With Fear, Hope, Love and Best Wishes for My Daughter, Chelsea

I’ve been collecting stories from fellow parents about the traumas of leaving a child at college. There’s the one about the mother who sneaked back on campus to see her son one last time, only to find herself skulking around the hallway of his dorm like a spy in a grade B Cold War thriller. I could empathize. There was the father who couldn’t sleep at night because he was worried that his son wasn’t sleeping enough; the mother who couldn’t bear to erase any phone message from her absent daughter; the parents who choked up every time they walked by the empty room that used to drive them crazy with its clutter and noise.

I’ve taken a lot of comfort from those stories because misery loves company, and I am dreading the moment Bill and I have to say goodbye to Chelsea at Stanford later this week. Oh, I know all about how great I should feel at her achievement and how excited I should be about the wonderful experiences that await her. But those are my mature moments. Most of the time, I’m wondering why I ever agreed to let her skip third grade.

So I’ve kept busy cross-checking the endless list of supplies college freshmen are said to need in their dorm rooms. I’ve cleared out closets and drawers; sorted, thrown out and given away clothes.

As far as Chelsea is concerned, she’s ready to go; there’s no doubt about that. Because Stanford starts much later than most schools, she has already heard from many of her friends about the excitement and adjustments of college life--from new roommates to professors who expect you to read 500 pages a night and which items should be taken along and which should be left at home.


The really important things any student takes to college, however, aren’t packed in boxes and suitcases but in their minds and hearts. Like most mothers, I’ve busied myself worrying about trivia, like the color of her towels, when what I’m really concerned about is whether she’ll make good friends, how she’ll like her classes and whether she’ll eat the right foods. Unlike every other mother, however, I have the added concern of security and privacy that go along with her being the president’s daughter. Bill and I trust Chelsea to be off on her own, but we will no longer be able to shield her as we have tried to do while she was at home with us.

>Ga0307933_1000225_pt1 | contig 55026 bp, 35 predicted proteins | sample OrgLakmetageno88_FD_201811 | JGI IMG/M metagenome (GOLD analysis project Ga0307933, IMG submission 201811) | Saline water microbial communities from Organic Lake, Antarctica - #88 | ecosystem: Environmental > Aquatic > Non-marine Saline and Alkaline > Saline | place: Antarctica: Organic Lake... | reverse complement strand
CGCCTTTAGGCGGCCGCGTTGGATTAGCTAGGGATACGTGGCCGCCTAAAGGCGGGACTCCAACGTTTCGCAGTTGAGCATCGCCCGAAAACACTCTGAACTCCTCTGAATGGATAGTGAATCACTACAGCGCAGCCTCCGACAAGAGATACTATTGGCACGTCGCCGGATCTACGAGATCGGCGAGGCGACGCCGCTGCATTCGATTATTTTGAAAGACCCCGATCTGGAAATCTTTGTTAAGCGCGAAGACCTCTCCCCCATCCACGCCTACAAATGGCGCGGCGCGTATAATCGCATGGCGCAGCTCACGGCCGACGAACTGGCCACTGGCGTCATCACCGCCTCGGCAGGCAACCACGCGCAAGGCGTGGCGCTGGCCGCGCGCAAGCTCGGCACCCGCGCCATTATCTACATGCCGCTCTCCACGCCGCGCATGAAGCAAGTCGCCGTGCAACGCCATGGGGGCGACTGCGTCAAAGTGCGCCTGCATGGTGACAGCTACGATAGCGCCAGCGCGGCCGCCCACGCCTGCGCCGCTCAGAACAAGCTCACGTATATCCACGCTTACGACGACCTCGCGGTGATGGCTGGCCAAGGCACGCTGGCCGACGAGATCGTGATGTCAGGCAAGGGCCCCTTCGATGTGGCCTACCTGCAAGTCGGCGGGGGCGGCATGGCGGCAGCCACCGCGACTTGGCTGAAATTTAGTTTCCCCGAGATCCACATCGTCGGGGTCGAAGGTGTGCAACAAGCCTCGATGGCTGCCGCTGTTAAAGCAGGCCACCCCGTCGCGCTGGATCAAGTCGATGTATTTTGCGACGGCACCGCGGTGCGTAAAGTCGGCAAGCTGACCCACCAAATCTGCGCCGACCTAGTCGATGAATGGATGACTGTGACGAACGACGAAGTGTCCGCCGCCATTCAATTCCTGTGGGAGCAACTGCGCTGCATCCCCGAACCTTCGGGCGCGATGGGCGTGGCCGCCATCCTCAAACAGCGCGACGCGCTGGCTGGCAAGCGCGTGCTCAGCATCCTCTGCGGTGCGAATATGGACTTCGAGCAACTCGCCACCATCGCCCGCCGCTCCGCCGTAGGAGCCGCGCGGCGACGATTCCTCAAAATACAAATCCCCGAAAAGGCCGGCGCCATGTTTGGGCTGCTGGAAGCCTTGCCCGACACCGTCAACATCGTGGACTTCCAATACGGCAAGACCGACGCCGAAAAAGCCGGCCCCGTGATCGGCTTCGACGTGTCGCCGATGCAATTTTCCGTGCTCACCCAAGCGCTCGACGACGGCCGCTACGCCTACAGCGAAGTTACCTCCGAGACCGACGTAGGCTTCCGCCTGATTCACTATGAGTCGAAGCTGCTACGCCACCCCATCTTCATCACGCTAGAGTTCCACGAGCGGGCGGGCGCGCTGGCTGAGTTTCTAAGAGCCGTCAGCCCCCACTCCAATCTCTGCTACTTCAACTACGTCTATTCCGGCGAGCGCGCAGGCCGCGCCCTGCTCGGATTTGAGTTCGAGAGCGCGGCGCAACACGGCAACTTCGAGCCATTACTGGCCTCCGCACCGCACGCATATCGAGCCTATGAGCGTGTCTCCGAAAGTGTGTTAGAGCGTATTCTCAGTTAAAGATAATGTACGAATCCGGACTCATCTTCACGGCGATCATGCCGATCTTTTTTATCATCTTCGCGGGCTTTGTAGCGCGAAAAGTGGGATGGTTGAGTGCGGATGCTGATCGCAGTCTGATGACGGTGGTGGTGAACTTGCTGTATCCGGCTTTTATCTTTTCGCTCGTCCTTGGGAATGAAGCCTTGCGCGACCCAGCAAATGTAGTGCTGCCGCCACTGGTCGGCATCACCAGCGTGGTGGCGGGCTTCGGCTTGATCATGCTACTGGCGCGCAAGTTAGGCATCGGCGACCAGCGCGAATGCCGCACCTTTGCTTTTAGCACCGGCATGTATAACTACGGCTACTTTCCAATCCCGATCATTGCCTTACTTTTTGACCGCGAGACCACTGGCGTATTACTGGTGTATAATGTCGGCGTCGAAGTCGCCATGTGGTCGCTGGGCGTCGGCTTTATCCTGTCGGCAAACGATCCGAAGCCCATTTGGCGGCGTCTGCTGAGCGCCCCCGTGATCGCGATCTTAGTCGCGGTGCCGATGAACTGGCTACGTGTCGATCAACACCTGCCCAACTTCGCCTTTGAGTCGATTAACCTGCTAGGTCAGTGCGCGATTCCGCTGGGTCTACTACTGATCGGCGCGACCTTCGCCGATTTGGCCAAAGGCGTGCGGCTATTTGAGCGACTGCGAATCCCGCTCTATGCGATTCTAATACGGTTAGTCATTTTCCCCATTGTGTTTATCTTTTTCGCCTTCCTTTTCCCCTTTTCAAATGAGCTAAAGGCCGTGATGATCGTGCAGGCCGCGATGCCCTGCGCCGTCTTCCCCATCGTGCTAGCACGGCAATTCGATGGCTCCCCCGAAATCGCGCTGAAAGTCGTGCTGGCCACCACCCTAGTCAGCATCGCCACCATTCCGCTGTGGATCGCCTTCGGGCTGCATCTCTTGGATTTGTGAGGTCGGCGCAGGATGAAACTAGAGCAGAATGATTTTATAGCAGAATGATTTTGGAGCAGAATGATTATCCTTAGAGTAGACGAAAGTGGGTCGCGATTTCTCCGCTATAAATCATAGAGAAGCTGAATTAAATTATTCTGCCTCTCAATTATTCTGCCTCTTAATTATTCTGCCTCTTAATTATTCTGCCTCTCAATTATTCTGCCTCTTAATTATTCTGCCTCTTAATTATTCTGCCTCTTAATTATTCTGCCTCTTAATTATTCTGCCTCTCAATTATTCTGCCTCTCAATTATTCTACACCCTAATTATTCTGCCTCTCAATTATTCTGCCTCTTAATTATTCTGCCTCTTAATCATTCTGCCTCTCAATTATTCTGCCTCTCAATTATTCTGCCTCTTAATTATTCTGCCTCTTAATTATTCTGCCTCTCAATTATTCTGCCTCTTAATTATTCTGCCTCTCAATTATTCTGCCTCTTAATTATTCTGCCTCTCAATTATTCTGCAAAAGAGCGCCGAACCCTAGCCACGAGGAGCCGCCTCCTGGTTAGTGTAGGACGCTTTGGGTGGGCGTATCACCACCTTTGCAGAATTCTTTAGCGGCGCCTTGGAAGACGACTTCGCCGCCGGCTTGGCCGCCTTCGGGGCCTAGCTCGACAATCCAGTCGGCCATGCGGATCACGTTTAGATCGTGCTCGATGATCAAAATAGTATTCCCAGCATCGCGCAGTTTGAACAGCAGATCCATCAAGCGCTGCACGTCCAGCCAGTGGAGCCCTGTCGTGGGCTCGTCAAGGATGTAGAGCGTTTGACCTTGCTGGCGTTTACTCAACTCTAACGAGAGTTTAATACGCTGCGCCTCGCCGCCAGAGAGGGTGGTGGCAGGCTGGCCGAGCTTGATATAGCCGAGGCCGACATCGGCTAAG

That is a problem I’ve thought a lot about in the wake of Princess Diana’s death and the resulting concern about her sons. Neither my daughter nor the young princes chose their parents’ circumstances. Like all young people, they are entitled to space and privacy. They deserve to be able to pursue their educations and navigate toward adulthood without the extra pressure of press and public scrutiny.

I am grateful that Chelsea has been largely spared unwelcome and intrusive press attention during the last 4 1/2 years. Once the American media understood that Bill and I were committed to protecting her privacy, they have--with very few exceptions--avoided any hint of stalking her or covering her outside of clearly public events that she participated in because of her father’s role.

The media’s sensitivity and responsibility have been enormously beneficial for my daughter, and she has had as normal a growing-up as is possible in the White House. She’s been allowed to be a regular teenager, free to pursue her studies and interests largely without fear of interference. That’s as it should have been. That’s as it should be for William, Harry or the child of any public figure, who should be left alone to mature as sanely as possible. And that’s how I hope it will be for Chelsea as she embarks on her college years.


I remember well my own college years--the good, the bad and the ridiculous. The dates that didn’t work out; the late-night rushing back to the dorm before curfew--a relic of the distant past; the caffeine-fueled all-nighters during finals; the long walks through city streets or across campus that ended in a tender moment with a handsome new boyfriend. I can’t imagine having any of those private experiences, all part of finding myself, being interrupted by the bright lights of cameras--and not because of anything I was or did but because of my parents’ occupations.

I hope Chelsea’s college years will be her own too. I pray that she and her friends will spend the next four years learning, discovering what is important to them, and moving closer to their hopes and dreams. Then I can go back to worrying about everything else that could go on at Stanford--from earthquakes to stolen bicycles.